His supporters seem to agree that Waller’s preparation has paved the way for the Attorney General’s Office.

“Mark Waller is the right man to replace John Suthers as our next attorney general in Colorado,” opined May. “He is a dedicated public servant… A lot of us talk about swearing to uphold our constitution and fighting for it. Mark has literally done that.”

“It is his personality and his natural leadership abilities that have shown through in the several years that I have known him in the legislature…” added Roberts. “As attorney general you’re representing the entire state… and I am confident that Mark Waller will do that.”

“We need someone who understands both the law and justice, and as we stand here in front of the DU law library I’m reminded that justice ultimately is not written in the books in the library behind me, but rather, justice must be written and rewritten daily in the hearts of our citizens and especially of our leaders… and this is what I have come to know about my friend Mark Waller,” remarked Gardner.

Waller plans to resign his House leadership post to make way for his run for statewide office. He is expected to resign on July 11 when Republicans select their next House leader. Rep. Brian DelGrosso of Loveland is expected to earn the nod from his colleagues to take over as House minority leader.

Cynthia Coffman

But Waller must first earn the nomination of his party to run for attorney general, and to do that he must take on Coffman, who has vast experience in the public law sector. Last year she was voted best public sector lawyer by the weekly newspaper Law Week Colorado.

She has spent nearly her entire career in public policy. She first worked for the attorney general of Georgia, and then moved to Colorado in 1997, landing a job with Colorado Legislative Council.

Dep. AG Cynthia Coffman

She went on to work for the Department of Public Health and Environment as director of legal and regulatory affairs before being promoted to deputy executive director of the department.

In 2004, Coffman served as chief legal counsel for then-Gov. Bill Owens, a Republican, before being tapped by Suthers for deputy attorney general, where she has worked since 2005.

Similar to Waller’s announcement, Coffman outlined her dedication to law, separating herself from a world of politics. But unlike Waller, Coffman actually is not a politician. This is her first race for public office.

“I have made a career of public service,” Coffman said in her campaign announcement on June 12. “The majority of my 22 years of law practice have been spent as a government attorney. I am a lawyer at heart, not a politician.

“In fact, I’ve never run for elected office before,” she continued. “I want to be attorney general because I am committed to serving Colorado as the state’s top lawyer and law enforcement official.”

She said her focus would be on rural Colorado, protecting water rights, as drought increasingly becomes more of a problem. She also believes Colorado should be protected from the federal government overstepping its authority.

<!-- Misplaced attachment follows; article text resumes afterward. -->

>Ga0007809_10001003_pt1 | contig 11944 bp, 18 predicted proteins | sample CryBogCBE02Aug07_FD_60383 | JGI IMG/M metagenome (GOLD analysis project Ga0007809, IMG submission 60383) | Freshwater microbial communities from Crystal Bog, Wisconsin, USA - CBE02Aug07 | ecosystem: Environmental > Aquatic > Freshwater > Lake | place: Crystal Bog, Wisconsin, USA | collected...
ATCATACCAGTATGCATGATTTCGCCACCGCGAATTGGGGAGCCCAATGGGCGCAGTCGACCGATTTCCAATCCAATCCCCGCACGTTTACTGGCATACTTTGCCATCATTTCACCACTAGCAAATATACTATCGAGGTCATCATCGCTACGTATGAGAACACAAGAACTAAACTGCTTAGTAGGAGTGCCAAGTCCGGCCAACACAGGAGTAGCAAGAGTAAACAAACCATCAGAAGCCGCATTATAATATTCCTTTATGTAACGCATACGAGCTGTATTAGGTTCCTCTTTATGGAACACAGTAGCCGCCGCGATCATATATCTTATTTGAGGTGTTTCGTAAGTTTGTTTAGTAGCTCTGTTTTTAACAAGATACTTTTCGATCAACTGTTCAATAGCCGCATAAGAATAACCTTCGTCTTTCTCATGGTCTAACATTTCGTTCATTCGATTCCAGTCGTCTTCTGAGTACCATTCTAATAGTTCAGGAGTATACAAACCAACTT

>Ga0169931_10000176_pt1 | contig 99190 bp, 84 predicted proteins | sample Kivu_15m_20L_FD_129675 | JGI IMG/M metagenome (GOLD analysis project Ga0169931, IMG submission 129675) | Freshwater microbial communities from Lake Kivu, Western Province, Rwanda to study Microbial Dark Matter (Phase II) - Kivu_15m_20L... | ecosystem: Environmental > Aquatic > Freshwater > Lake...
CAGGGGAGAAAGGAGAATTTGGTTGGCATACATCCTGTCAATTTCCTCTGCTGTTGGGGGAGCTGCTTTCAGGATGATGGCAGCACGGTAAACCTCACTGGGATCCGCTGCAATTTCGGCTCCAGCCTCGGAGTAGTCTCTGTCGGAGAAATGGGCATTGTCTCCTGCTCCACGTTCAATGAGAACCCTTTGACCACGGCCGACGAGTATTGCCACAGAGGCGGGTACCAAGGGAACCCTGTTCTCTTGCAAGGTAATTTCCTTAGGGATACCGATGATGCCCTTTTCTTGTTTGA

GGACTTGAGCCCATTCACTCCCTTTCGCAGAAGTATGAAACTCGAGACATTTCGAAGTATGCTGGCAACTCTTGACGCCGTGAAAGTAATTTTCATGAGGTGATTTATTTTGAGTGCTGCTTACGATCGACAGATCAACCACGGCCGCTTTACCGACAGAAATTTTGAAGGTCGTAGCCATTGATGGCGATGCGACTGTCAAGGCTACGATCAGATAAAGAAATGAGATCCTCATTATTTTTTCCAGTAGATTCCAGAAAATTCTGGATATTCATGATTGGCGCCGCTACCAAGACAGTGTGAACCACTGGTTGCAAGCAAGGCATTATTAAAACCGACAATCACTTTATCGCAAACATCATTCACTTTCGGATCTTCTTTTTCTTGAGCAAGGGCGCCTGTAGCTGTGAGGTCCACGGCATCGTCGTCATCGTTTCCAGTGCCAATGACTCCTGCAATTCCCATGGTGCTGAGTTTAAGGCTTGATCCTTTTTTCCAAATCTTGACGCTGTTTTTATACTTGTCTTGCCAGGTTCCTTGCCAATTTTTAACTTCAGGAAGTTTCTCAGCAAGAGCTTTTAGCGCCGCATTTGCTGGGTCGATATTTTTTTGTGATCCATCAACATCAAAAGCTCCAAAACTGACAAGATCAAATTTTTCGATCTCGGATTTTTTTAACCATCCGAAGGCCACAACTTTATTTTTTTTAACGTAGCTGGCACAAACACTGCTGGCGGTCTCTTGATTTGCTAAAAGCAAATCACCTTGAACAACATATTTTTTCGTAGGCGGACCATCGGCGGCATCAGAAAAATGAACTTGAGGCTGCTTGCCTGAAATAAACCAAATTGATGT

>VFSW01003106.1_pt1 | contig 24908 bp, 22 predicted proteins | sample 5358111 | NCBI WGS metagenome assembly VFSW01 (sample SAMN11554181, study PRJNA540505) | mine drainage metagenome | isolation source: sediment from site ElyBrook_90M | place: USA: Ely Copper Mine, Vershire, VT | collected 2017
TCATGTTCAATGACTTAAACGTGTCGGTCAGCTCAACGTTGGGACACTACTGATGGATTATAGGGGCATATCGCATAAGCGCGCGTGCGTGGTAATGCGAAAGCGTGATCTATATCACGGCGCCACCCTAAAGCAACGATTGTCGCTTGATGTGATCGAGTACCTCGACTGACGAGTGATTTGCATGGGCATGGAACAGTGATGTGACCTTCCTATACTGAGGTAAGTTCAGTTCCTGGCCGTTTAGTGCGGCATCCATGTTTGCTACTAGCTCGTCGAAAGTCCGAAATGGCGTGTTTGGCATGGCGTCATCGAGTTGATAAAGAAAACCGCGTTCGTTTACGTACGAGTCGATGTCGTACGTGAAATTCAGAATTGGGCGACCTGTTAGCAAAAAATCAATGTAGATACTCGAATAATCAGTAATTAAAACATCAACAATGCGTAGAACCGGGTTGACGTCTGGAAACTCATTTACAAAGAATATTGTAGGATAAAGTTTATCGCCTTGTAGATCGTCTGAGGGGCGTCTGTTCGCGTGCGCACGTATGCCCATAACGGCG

Coffman was also outraged when Gov. John Hickenlooper, a Democrat, would not sign the order to execute convicted killer Nathan Dunlap.

“The integrity of our criminal justice system has been diminished by a flawed corrections system and unenforced death penalty,” she said. “I will champion our district attorneys and law enforcement officials as they defend Colorado’s public safety.

“There is a lot of work to be done and I am ready to step in and run the Attorney General’s Office on my first day in office,” Coffman continued. “I look forward to protecting Coloradans, from the classroom to the courtroom, from the family room to the boardroom.”

Don Quick, the Democrat

Whichever Republican wins the primary, they will likely face off against former Adams County District Attorney Don Quick, the only Democrat to have announced a campaign.

At his campaign announcement at the Capitol on May 6, perhaps the state’s best-known Democrat, former Interior Secretary and U.S. Sen. Ken Salazar, endorsed Quick.

Don Quick

Quick has placed a focus on his work with juvenile justice, pointing to a 44 percent drop in juvenile crime in Adams County. Most violent crimes by juveniles dropped by 92 percent from eight years ago, he said.

Quick also would focus on environmental law, working to balance protecting state interests with a sustainable approach to climate change. He believes environmental crimes should be a priority.

“We live in one of the most beautiful places on earth, and I want to make sure that’s available not just for my kids, but for my grandkids,” stated Quick.

He said he had been contemplating running for attorney general for some time, but that the timing wasn’t right in the past. He believes he is now in a good position to run for office.

“What I had asked myself is, ‘What do you want to do with the office?’” Quick explained. “Whether you can win the office or not, I don’t think that’s what you should be asking yourself. But if you’re going to do a year-and-a-half statewide campaign, what’s at the end of that?

“For me, it was trying at the state level to do some of the things that we’ve done in Adams County,” he added.

Peter@coloradostatesman.com